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Kannada’s own voice

RJ Vinayak Joshi chatters away professing his love for the land and language to SHILPA SEBASTIAN R.

Photo: Bhagya Prakash K

HERE AND NOW Vinayak Joshi: ‘I’m a pucca Bangalorean. A typical N.R. Colony type’

It’s a reversal of roles. He starts by asking questions: “Why is your mom’s cooking better than anything else in the world?”, “Which is the bird that flies backwards?”, “Did you know that coffee bean was first smuggled into our country?”

And then he smiles and explains: “You see being a radio jockey is not just about songs, one has to be well-informed to keep the listeners glued to your show.” Anyone who has tuned in to Radio City 91.1 FM will recognise these questions and the voice that asks them. It’s none other than RJ Vinayak Joshi.


His face always wears a smile and he talks about even simple things with great passion.

In his early twenties, the youngster has carved a niche for himself in films and theatre, before venturing into the world of radio.

“I started acting at the age of five. My father ran a film banner called Joshi Chitra,” says Vinayak, who has acted in Kannada flicks like “Nammora Mandaara Hoove”, “Amritavarshini”, “Appu”, “Kanti”, “Nanna Kanasina Hoove” and “Minchina Ota”.

He has worked with directors like Nagabharana and Sunil Kumar Desai. Yet he is down to earth and says: “I like being myself, no flaunting for me.”

So will his next destination be Bollywood? “Nothing is a cake walk in life. But, yes, if I do get a chance, why not?” More than being on screen, he wants to be a director.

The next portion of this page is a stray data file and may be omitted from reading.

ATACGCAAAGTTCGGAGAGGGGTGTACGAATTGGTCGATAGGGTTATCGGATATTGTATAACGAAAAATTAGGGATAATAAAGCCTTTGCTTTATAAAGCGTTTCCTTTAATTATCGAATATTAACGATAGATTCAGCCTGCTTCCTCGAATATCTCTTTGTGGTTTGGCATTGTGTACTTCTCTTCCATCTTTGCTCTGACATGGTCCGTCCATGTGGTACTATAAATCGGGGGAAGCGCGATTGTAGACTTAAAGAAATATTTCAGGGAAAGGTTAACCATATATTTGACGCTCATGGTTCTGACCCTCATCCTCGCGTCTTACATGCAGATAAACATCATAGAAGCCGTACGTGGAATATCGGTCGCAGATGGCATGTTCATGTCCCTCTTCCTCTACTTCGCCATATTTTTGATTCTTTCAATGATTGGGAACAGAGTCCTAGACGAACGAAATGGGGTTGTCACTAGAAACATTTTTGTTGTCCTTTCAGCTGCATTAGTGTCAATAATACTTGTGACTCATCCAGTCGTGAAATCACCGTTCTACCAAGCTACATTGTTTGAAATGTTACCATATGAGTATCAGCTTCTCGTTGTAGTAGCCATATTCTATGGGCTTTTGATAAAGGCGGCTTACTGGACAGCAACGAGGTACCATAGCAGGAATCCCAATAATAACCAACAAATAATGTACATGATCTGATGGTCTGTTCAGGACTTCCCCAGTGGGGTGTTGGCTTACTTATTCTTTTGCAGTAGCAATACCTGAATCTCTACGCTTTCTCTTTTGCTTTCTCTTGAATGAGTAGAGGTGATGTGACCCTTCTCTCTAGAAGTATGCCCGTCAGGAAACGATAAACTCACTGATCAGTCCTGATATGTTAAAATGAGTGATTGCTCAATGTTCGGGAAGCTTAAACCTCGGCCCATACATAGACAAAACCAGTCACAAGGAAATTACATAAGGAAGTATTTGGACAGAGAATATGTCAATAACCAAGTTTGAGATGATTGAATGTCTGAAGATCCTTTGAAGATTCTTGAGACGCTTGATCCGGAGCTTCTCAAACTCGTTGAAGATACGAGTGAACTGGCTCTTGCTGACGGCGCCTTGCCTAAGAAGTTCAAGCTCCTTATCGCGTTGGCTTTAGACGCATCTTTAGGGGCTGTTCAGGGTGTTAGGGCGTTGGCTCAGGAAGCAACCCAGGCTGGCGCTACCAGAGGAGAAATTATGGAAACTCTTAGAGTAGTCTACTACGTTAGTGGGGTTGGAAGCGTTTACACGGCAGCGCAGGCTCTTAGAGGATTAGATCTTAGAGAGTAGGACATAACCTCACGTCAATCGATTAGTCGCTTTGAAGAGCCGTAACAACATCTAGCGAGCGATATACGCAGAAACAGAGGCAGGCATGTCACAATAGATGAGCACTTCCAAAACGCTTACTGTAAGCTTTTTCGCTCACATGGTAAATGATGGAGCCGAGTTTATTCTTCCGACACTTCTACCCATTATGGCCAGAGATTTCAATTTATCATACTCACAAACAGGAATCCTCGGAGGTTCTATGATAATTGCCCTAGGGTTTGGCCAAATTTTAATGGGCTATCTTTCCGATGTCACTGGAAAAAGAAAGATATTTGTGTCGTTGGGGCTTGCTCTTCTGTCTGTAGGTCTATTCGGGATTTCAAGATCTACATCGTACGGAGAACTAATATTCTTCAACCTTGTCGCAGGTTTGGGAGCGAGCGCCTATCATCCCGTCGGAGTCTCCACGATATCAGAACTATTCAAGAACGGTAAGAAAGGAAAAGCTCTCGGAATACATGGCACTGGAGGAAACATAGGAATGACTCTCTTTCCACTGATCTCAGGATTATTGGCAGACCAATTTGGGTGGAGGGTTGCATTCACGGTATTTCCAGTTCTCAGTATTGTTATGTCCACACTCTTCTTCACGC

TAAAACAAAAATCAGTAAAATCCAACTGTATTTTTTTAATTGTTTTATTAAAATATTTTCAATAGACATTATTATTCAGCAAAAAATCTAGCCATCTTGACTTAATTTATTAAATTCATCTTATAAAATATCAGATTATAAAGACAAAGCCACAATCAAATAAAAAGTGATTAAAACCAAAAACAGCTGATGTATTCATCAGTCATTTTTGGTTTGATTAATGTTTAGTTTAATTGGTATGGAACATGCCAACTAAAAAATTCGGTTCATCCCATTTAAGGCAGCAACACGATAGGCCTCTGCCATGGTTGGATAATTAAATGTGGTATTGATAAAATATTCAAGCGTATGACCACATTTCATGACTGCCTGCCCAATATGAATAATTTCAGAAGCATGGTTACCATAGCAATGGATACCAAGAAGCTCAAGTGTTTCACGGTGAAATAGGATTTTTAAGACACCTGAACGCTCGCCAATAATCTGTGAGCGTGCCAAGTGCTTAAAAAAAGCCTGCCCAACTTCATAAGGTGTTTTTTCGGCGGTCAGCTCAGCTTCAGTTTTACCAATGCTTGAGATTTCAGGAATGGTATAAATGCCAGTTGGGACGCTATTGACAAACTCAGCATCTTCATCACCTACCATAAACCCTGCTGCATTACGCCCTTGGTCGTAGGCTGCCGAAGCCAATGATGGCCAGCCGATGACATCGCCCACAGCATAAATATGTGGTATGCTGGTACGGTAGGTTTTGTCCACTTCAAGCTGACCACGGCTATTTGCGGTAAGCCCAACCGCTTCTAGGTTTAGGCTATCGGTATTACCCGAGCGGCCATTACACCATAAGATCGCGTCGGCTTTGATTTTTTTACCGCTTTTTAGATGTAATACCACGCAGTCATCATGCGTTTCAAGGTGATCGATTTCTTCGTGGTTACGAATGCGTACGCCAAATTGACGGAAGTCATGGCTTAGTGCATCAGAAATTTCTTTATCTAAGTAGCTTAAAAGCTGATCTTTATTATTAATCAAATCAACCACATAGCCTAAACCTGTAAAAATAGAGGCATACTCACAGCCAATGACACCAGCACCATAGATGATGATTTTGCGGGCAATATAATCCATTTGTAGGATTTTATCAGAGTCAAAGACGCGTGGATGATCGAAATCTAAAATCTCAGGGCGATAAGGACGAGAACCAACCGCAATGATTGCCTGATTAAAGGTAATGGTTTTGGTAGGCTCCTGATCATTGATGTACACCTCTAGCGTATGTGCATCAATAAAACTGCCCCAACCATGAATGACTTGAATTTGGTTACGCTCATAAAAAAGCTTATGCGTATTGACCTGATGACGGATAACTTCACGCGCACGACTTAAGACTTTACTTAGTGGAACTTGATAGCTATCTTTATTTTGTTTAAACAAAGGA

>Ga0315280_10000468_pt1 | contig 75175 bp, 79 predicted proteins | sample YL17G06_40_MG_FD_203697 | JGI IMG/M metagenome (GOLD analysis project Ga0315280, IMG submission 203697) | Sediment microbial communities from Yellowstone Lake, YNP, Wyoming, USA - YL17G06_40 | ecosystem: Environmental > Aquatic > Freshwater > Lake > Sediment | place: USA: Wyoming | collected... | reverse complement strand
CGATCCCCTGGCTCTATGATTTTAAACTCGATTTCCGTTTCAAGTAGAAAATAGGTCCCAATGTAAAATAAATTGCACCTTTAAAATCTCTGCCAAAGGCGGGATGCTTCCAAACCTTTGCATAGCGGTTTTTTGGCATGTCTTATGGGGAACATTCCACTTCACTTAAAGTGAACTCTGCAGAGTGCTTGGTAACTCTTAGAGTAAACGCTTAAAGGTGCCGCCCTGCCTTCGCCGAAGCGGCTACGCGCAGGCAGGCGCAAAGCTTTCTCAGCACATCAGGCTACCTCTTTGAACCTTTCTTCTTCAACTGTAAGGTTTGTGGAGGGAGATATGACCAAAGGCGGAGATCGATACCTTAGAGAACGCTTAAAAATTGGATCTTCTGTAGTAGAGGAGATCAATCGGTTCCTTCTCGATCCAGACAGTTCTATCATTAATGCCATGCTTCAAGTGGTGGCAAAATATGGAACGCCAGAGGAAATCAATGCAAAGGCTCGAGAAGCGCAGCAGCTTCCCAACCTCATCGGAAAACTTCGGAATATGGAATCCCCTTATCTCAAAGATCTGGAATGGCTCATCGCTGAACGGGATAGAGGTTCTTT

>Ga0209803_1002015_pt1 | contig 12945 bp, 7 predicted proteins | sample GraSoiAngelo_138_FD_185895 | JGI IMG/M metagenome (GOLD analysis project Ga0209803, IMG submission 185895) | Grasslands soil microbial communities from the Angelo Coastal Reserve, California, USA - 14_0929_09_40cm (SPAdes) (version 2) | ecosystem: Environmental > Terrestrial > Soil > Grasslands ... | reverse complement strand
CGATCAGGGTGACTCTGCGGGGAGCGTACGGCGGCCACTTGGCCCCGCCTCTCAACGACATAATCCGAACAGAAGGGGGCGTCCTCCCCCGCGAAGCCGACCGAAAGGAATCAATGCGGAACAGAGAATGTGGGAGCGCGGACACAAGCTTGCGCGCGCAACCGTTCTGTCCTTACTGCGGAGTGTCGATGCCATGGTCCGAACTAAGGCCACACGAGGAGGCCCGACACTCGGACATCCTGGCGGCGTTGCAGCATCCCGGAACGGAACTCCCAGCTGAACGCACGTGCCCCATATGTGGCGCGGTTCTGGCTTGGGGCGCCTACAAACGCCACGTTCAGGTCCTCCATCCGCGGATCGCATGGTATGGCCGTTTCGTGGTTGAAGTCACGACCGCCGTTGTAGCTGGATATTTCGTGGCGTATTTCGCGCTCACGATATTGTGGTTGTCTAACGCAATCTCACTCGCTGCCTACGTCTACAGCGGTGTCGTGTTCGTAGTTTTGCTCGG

“I know I have the potential. I don’t want to be a ruler but want to be a rule maker,” says this RJ, who is keen on directing a Kannada film, for, he nurtures a great passion for the language. “I’m a pucca Bangalorean. A typical N.R. Colony type. I think I share the passion for this language and culture with my father. I also got fame from my language,” he says.

Vinayak studied in National College, Jayanagar, and says another of his passion is “to counteract with any Bangalorean.”

And radio gives him ample opportunity to do that. The programmes he airs on Radio City 91.1 FM are “City Sunrise” (an early morning show), where “I am waking up the whole city at 5 o’ clock in the morning,” “City Space”, a mid-morning show, and an evening drive called, “City Maatu”.

Does he get unsettled by the wide competition in his field? “Every RJ is unique. More than competition I think we have respect for each other. My strength lies in conveying serious messages with humour,” says the youngster, who has also won a National Award as the best director for a play, “Shraddha”.


“Though the play had a serious theme, I handled it with loads of humour,” and Vinayak was one of the youngest directors to win the National Award at the age of 19.

Does the switch to radio mean goodbye to films and theatre? “I took to RJing because I wanted to take a break from films and work on my personal shaping. Today, I get my daily bread from my shows on radio. I want to thank Radio City for giving me a chance to explore this new dimension in myself. And it’s not at all stressful. I love my job. It’s exciting to work here, for people do not see me, but they hear me. Radio is a strong medium and I get to talk with so many people,” says this RJ, who also loves interacting with children.

“There have been some touching moments in my profession too. The most touching moment on air was when I hosted the Father’s Day show just after I lost my father. It was a call made by a three-year-old girl, who came on air and told her father how much she loved him and the man was so touched by his daughter’s love that I was moved to tears remembering my own father.”

Before he goes on air he prepares for at least four hours and gives credit to his producer, Manikanthan Sharma, with whom “I design one prank a day. The pranks are more situation-based. The aim is to make people laugh with us and not to take a laugh at their cost. ”

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